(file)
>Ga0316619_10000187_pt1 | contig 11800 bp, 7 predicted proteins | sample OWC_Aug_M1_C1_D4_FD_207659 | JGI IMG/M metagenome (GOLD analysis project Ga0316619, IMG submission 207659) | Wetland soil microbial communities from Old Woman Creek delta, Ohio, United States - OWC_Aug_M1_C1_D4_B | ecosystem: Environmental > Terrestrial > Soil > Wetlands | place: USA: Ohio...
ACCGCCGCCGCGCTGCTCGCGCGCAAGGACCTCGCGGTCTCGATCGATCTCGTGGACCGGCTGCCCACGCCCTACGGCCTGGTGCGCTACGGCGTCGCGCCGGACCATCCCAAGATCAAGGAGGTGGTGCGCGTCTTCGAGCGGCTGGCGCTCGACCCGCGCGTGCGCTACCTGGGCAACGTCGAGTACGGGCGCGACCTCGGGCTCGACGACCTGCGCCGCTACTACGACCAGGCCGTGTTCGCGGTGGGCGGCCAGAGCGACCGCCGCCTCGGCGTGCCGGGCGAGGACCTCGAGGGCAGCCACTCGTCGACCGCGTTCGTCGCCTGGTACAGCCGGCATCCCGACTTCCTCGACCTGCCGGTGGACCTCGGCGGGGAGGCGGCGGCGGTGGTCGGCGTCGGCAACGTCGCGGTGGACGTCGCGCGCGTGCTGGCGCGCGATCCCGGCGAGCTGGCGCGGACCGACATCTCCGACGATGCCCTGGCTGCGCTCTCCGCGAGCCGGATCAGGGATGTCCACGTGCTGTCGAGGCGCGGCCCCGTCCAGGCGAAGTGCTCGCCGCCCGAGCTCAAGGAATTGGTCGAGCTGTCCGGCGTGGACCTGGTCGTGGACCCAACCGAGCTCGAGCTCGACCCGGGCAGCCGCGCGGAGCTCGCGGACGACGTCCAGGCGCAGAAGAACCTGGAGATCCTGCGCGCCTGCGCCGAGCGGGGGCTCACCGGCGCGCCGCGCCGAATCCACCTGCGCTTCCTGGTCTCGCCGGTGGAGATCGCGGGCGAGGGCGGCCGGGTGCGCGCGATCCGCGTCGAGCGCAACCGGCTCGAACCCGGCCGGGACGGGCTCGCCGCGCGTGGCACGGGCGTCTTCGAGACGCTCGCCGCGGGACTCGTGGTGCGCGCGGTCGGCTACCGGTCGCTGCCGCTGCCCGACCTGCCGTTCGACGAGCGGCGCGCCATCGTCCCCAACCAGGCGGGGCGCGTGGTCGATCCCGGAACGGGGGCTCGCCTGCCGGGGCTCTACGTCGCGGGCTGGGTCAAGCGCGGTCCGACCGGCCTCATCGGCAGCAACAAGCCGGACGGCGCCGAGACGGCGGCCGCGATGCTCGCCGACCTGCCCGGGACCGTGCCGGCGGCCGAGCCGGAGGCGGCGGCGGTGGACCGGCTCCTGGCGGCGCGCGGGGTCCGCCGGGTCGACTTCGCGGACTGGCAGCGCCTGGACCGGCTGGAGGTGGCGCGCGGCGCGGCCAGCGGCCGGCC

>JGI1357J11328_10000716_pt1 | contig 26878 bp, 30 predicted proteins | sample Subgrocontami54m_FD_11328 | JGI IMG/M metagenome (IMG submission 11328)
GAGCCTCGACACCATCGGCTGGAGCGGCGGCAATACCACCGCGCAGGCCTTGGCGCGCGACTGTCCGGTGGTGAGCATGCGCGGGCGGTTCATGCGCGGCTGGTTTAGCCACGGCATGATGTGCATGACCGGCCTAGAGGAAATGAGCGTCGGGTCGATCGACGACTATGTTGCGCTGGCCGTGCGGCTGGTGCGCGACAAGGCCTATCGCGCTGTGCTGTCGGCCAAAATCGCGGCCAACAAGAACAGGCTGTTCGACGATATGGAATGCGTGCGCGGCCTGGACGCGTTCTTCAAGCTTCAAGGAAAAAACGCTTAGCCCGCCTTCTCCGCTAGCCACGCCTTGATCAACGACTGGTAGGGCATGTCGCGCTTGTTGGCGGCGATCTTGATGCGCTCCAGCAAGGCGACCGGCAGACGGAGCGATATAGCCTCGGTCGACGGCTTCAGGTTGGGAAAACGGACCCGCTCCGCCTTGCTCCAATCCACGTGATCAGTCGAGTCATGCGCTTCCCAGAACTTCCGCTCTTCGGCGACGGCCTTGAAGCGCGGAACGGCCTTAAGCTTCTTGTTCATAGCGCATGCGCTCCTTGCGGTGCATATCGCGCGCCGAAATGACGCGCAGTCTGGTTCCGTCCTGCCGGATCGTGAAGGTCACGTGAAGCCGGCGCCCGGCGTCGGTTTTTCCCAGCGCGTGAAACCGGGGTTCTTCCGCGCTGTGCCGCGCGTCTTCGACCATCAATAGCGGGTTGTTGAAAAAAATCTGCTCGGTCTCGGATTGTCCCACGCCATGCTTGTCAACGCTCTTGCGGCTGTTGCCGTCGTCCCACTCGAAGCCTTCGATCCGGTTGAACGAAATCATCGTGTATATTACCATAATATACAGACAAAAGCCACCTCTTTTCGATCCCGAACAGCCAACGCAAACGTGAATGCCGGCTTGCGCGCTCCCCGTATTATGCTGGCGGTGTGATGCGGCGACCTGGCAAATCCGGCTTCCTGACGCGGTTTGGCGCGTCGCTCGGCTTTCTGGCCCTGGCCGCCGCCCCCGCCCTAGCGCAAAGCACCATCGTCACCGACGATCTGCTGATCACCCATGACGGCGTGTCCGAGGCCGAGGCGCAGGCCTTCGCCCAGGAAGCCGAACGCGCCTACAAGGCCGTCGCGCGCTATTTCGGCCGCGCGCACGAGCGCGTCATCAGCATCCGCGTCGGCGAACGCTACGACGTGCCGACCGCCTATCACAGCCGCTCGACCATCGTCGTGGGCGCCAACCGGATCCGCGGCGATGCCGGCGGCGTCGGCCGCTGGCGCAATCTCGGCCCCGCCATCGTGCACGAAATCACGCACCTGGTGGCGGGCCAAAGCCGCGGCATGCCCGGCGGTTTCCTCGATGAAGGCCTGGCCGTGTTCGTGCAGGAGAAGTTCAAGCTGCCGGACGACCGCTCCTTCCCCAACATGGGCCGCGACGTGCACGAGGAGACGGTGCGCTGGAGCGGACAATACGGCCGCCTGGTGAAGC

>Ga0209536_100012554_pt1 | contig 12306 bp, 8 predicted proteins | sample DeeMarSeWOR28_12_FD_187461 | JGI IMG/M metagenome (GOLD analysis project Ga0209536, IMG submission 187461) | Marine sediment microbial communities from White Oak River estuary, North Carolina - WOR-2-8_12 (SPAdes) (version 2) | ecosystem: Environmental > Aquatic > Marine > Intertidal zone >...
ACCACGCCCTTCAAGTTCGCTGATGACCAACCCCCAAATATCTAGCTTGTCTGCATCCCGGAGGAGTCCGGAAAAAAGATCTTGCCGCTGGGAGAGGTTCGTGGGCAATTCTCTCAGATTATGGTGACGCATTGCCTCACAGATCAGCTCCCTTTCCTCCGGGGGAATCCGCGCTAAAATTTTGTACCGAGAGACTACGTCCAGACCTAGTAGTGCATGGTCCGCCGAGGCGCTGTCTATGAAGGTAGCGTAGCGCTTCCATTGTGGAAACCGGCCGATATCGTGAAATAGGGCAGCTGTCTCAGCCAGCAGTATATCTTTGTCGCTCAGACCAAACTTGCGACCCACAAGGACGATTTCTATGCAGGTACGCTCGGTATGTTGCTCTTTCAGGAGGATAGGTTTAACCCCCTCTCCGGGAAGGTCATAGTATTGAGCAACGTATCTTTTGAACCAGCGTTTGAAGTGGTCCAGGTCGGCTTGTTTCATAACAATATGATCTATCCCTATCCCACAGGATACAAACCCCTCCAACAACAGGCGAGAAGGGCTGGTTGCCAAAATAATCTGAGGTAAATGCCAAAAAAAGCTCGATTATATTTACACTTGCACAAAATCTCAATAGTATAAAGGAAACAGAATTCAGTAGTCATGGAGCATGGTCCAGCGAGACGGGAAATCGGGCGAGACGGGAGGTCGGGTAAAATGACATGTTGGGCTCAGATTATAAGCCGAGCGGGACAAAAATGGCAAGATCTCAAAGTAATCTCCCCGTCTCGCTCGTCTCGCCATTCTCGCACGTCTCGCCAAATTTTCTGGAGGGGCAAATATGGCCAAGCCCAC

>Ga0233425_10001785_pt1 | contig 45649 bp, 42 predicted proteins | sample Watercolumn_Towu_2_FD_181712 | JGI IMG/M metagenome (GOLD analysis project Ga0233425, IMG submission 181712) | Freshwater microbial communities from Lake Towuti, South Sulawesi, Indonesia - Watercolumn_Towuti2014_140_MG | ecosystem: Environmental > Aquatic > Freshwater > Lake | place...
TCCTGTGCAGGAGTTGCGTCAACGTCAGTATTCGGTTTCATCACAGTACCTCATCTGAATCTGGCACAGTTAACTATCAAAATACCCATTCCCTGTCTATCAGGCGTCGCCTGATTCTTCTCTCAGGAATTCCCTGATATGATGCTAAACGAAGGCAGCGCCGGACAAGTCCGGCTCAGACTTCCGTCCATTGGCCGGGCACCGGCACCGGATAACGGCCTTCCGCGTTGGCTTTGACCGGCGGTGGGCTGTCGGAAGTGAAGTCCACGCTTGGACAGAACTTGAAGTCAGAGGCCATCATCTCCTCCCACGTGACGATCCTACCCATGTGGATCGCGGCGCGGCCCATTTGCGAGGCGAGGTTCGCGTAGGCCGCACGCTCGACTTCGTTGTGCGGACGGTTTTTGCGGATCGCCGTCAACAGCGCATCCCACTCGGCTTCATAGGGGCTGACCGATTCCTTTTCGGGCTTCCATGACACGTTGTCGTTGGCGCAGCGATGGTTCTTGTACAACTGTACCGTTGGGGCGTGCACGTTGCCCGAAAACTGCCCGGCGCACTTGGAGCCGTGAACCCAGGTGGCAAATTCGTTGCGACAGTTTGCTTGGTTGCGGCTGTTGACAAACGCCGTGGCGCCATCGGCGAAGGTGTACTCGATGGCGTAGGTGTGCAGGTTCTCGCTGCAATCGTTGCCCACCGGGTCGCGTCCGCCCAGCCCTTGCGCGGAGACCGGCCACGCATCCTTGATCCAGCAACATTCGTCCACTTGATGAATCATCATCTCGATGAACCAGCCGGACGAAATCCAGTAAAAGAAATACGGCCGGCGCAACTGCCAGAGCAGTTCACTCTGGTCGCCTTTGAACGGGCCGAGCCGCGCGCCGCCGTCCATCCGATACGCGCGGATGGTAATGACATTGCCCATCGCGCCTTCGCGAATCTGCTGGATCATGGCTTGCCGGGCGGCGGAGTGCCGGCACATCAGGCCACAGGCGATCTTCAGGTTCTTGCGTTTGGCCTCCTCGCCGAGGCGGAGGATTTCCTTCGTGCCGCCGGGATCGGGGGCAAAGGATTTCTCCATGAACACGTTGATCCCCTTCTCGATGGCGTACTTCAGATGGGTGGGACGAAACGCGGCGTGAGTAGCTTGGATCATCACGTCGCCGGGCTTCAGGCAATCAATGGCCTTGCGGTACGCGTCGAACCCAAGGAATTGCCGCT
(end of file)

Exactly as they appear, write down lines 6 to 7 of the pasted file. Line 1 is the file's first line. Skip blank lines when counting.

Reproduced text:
ACCACGCCCTTCAAGTTCGCTGATGACCAACCCCCAAATATCTAGCTTGTCTGCATCCCGGAGGAGTCCGGAAAAAAGATCTTGCCGCTGGGAGAGGTTCGTGGGCAATTCTCTCAGATTATGGTGACGCATTGCCTCACAGATCAGCTCCCTTTCCTCCGGGGGAATCCGCGCTAAAATTTTGTACCGAGAGACTACGTCCAGACCTAGTAGTGCATGGTCCGCCGAGGCGCTGTCTATGAAGGTAGCGTAGCGCTTCCATTGTGGAAACCGGCCGATATCGTGAAATAGGGCAGCTGTCTCAGCCAGCAGTATATCTTTGTCGCTCAGACCAAACTTGCGACCCACAAGGACGATTTCTATGCAGGTACGCTCGGTATGTTGCTCTTTCAGGAGGATAGGTTTAACCCCCTCTCCGGGAAGGTCATAGTATTGAGCAACGTATCTTTTGAACCAGCGTTTGAAGTGGTCCAGGTCGGCTTGTTTCATAACAATATGATCTATCCCTATCCCACAGGATACAAACCCCTCCAACAACAGGCGAGAAGGGCTGGTTGCCAAAATAATCTGAGGTAAATGCCAAAAAAAGCTCGATTATATTTACACTTGCACAAAATCTCAATAGTATAAAGGAAACAGAATTCAGTAGTCATGGAGCATGGTCCAGCGAGACGGGAAATCGGGCGAGACGGGAGGTCGGGTAAAATGACATGTTGGGCTCAGATTATAAGCCGAGCGGGACAAAAATGGCAAGATCTCAAAGTAATCTCCCCGTCTCGCTCGTCTCGCCATTCTCGCACGTCTCGCCAAATTTTCTGGAGGGGCAAATATGGCCAAGCCCAC

>Ga0233425_10001785_pt1 | contig 45649 bp, 42 predicted proteins | sample Watercolumn_Towu_2_FD_181712 | JGI IMG/M metagenome (GOLD analysis project Ga0233425, IMG submission 181712) | Freshwater microbial communities from Lake Towuti, South Sulawesi, Indonesia - Watercolumn_Towuti2014_140_MG | ecosystem: Environmental > Aquatic > Freshwater > Lake | place...